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The Orisa

by Shannon Joyce Prince

Thighs of baobab and thighs of onyx.
Limbs of blood and amber and honey.
Aroni lives in the forest, seeing maps in the vines.
With his one leg, wounded, those remaining toes are like keys.
Like the earth risen from the sea,
Aroni has been in the ultramarine womb.
Remembering the secrets of birth and hydraulic volcanoes,
the innards of discrete enchantment,
that one foot is all that’s necessary to understand the ways of fauna.
The solitary foot converses with the soil, and dirt, crushed onyx or ochre
as garnet drops, guides that foot to the correct herb or vegetable.
Aroni, at this point nearly indistinguishable from the trees,
guides the people to the correct plant to eat, or smoke, or boil.
Aroni has one leg, because he even sees more than leaves or beetles or stones,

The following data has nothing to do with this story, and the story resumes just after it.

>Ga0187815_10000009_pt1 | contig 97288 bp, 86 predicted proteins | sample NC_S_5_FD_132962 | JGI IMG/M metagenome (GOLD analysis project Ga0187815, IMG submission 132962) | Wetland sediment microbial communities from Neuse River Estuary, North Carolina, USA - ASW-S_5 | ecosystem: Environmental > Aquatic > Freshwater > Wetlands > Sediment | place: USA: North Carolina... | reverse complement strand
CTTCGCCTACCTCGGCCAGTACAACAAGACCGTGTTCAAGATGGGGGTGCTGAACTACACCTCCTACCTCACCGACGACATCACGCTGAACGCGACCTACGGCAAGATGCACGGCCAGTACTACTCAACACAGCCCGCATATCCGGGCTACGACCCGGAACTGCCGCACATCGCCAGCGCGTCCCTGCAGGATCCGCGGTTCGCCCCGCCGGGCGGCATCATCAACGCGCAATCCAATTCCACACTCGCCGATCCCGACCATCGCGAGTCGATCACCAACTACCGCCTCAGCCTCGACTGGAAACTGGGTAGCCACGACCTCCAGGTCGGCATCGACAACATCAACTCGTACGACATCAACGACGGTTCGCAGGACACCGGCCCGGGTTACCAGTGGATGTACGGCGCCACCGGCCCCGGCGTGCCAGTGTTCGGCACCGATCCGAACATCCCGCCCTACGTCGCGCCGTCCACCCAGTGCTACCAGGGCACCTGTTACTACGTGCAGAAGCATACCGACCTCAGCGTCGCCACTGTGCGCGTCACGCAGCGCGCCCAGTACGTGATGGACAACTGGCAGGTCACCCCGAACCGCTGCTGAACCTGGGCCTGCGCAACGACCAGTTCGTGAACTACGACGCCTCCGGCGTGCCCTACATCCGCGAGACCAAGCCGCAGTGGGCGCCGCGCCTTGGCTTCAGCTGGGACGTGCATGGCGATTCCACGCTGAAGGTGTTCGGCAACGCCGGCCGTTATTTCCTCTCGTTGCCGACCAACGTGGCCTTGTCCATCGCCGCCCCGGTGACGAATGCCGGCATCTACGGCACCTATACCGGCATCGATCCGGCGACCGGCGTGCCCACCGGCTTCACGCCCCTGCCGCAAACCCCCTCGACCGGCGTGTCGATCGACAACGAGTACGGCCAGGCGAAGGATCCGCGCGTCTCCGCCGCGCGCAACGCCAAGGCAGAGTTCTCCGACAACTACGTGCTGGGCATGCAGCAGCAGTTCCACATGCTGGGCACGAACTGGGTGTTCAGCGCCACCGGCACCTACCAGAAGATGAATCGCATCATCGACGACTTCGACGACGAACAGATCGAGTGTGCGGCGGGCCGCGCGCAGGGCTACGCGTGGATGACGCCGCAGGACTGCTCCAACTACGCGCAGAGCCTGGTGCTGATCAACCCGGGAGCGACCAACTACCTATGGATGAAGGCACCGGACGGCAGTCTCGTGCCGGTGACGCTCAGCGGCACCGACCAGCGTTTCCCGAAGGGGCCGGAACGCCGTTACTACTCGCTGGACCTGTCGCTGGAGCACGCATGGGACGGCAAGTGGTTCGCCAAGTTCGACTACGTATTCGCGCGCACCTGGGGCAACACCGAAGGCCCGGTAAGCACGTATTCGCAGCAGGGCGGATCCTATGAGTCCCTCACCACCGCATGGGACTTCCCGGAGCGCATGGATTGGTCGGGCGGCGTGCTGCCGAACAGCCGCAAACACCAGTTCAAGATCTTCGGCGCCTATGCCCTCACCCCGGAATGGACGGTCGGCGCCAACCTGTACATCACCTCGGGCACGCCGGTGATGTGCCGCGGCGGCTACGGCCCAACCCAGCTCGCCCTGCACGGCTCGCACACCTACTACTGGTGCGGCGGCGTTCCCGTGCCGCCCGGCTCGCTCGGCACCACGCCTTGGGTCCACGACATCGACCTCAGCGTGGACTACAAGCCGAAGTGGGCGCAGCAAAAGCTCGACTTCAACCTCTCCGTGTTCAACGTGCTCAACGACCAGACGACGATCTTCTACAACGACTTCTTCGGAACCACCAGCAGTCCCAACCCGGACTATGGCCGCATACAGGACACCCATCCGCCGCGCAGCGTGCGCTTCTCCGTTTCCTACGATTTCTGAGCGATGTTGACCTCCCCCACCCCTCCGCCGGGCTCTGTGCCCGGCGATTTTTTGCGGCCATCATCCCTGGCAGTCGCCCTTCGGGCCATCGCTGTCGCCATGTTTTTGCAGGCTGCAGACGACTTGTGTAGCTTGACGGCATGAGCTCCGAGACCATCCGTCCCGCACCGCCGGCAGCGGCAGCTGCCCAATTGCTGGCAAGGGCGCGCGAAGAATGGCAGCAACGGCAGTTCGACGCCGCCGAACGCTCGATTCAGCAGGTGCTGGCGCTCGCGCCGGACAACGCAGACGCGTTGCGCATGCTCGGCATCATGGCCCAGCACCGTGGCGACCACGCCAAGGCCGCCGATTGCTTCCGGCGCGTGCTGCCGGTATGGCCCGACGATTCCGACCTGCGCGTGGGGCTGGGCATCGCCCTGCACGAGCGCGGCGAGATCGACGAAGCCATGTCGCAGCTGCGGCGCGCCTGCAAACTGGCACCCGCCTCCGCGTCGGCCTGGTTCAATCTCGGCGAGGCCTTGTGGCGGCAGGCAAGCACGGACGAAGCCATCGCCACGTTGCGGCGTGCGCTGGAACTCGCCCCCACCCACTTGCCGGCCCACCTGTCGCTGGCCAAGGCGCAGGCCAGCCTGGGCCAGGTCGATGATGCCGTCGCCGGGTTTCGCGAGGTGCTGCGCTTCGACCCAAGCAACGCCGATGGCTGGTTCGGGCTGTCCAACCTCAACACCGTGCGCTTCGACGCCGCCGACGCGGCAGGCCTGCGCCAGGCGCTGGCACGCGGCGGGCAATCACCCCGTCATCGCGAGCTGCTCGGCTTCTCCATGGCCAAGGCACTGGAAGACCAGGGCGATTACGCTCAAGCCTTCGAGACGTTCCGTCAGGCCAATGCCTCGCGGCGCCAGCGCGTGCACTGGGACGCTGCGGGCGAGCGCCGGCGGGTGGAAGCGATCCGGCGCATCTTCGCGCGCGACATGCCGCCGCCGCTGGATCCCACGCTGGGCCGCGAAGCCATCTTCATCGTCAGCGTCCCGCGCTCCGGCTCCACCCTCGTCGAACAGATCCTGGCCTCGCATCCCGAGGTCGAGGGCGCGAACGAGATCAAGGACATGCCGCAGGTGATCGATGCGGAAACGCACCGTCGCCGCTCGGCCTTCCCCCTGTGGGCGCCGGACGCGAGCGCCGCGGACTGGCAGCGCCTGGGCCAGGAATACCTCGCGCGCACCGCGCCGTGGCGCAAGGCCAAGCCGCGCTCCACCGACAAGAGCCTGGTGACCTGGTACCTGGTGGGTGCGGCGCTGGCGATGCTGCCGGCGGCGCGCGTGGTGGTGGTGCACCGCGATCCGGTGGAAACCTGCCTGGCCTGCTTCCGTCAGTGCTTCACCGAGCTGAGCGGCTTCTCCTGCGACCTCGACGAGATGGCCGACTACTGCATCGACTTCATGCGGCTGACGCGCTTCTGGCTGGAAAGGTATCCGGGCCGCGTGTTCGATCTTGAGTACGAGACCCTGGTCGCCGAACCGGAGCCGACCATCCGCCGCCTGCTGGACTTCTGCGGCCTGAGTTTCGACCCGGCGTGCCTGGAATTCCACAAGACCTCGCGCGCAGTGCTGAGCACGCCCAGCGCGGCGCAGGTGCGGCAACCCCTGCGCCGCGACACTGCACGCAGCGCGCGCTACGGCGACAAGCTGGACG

bodies inscribed with curses and fever.
Aroni is a note in a chorus of toxins,
a tone assailed by howls and moans,
so Aroni appears to have one leg, to be incomplete,
as a spirit can sometimes appear to have a form.
And what cannot appear, what is not visible is his completeness,
his invisible spirit which is a language fit for the tongues of fauna.
Health disguised as sickness
like a soul which garbs itself in a body.

Copyright © 2007 by Shannon Joyce Prince

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